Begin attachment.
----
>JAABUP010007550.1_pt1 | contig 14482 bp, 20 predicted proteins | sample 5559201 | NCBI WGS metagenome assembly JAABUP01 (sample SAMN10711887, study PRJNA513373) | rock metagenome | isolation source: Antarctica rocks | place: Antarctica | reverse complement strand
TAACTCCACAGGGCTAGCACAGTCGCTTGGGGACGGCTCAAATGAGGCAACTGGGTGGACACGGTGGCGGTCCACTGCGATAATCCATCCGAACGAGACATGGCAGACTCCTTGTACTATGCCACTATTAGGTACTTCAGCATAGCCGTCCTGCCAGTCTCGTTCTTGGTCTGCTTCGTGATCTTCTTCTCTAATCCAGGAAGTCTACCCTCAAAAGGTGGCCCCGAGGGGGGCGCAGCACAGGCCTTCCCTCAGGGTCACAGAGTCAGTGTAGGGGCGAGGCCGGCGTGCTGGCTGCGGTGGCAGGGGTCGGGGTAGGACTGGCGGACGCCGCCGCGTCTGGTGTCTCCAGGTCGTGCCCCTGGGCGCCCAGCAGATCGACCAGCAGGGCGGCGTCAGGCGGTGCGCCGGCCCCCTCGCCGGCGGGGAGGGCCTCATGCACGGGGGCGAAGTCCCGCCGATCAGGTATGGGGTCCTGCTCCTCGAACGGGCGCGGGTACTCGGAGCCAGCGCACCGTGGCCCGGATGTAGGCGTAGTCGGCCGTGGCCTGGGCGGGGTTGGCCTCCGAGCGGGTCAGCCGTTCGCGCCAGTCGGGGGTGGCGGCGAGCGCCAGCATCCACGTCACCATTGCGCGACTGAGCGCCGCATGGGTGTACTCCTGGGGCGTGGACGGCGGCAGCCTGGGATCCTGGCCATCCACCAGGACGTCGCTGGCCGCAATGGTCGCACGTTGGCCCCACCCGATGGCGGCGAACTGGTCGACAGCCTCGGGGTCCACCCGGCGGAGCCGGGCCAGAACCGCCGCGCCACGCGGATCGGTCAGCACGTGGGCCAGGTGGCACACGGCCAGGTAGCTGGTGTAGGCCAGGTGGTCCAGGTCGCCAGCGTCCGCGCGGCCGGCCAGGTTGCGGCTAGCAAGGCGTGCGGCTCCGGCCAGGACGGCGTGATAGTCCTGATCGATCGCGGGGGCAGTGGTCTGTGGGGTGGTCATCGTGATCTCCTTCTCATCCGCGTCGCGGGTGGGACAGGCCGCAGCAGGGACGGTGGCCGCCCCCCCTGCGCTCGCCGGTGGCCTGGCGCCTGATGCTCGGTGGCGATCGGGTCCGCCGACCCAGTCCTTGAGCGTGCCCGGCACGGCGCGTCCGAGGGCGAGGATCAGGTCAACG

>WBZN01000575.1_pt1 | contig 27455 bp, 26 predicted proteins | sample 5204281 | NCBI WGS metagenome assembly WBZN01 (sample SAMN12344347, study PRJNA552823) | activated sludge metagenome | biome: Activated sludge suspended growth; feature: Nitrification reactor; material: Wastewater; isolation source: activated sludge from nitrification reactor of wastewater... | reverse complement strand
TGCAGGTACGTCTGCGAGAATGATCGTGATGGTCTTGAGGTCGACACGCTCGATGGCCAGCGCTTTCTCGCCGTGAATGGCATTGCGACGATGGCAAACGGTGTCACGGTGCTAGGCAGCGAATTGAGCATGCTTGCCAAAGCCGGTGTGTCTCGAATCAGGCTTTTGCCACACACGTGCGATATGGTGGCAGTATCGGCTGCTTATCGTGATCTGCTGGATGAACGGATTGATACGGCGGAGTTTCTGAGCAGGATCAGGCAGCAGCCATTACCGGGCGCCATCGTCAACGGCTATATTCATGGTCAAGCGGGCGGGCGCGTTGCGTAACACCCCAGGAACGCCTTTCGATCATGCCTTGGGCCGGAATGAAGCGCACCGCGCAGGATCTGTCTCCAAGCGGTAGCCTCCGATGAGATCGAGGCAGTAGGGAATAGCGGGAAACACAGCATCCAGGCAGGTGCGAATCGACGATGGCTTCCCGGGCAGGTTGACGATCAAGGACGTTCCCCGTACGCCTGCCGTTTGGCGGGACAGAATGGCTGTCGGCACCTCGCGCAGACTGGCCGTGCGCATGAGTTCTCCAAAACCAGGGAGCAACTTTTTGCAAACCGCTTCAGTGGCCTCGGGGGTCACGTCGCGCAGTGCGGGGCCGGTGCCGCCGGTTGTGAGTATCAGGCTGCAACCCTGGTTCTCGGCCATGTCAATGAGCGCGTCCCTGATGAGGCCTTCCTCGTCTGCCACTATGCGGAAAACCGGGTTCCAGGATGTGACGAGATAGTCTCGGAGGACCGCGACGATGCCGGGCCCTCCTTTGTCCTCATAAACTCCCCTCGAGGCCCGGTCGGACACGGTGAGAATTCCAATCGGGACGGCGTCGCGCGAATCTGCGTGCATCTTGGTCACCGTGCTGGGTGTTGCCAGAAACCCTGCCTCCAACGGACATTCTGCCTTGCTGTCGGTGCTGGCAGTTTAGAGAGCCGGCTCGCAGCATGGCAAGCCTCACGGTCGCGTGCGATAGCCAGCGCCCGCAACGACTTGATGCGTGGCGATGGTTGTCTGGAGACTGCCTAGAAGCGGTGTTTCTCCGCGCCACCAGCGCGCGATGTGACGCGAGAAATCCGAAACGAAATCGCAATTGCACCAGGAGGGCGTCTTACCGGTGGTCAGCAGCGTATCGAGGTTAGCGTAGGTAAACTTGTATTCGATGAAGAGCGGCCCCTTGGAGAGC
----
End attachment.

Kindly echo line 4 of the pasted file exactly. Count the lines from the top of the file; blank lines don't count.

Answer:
TGCAGGTACGTCTGCGAGAATGATCGTGATGGTCTTGAGGTCGACACGCTCGATGGCCAGCGCTTTCTCGCCGTGAATGGCATTGCGACGATGGCAAACGGTGTCACGGTGCTAGGCAGCGAATTGAGCATGCTTGCCAAAGCCGGTGTGTCTCGAATCAGGCTTTTGCCACACACGTGCGATATGGTGGCAGTATCGGCTGCTTATCGTGATCTGCTGGATGAACGGATTGATACGGCGGAGTTTCTGAGCAGGATCAGGCAGCAGCCATTACCGGGCGCCATCGTCAACGGCTATATTCATGGTCAAGCGGGCGGGCGCGTTGCGTAACACCCCAGGAACGCCTTTCGATCATGCCTTGGGCCGGAATGAAGCGCACCGCGCAGGATCTGTCTCCAAGCGGTAGCCTCCGATGAGATCGAGGCAGTAGGGAATAGCGGGAAACACAGCATCCAGGCAGGTGCGAATCGACGATGGCTTCCCGGGCAGGTTGACGATCAAGGACGTTCCCCGTACGCCTGCCGTTTGGCGGGACAGAATGGCTGTCGGCACCTCGCGCAGACTGGCCGTGCGCATGAGTTCTCCAAAACCAGGGAGCAACTTTTTGCAAACCGCTTCAGTGGCCTCGGGGGTCACGTCGCGCAGTGCGGGGCCGGTGCCGCCGGTTGTGAGTATCAGGCTGCAACCCTGGTTCTCGGCCATGTCAATGAGCGCGTCCCTGATGAGGCCTTCCTCGTCTGCCACTATGCGGAAAACCGGGTTCCAGGATGTGACGAGATAGTCTCGGAGGACCGCGACGATGCCGGGCCCTCCTTTGTCCTCATAAACTCCCCTCGAGGCCCGGTCGGACACGGTGAGAATTCCAATCGGGACGGCGTCGCGCGAATCTGCGTGCATCTTGGTCACCGTGCTGGGTGTTGCCAGAAACCCTGCCTCCAACGGACATTCTGCCTTGCTGTCGGTGCTGGCAGTTTAGAGAGCCGGCTCGCAGCATGGCAAGCCTCACGGTCGCGTGCGATAGCCAGCGCCCGCAACGACTTGATGCGTGGCGATGGTTGTCTGGAGACTGCCTAGAAGCGGTGTTTCTCCGCGCCACCAGCGCGCGATGTGACGCGAGAAATCCGAAACGAAATCGCAATTGCACCAGGAGGGCGTCTTACCGGTGGTCAGCAGCGTATCGAGGTTAGCGTAGGTAAACTTGTATTCGATGAAGAGCGGCCCCTTGGAGAGC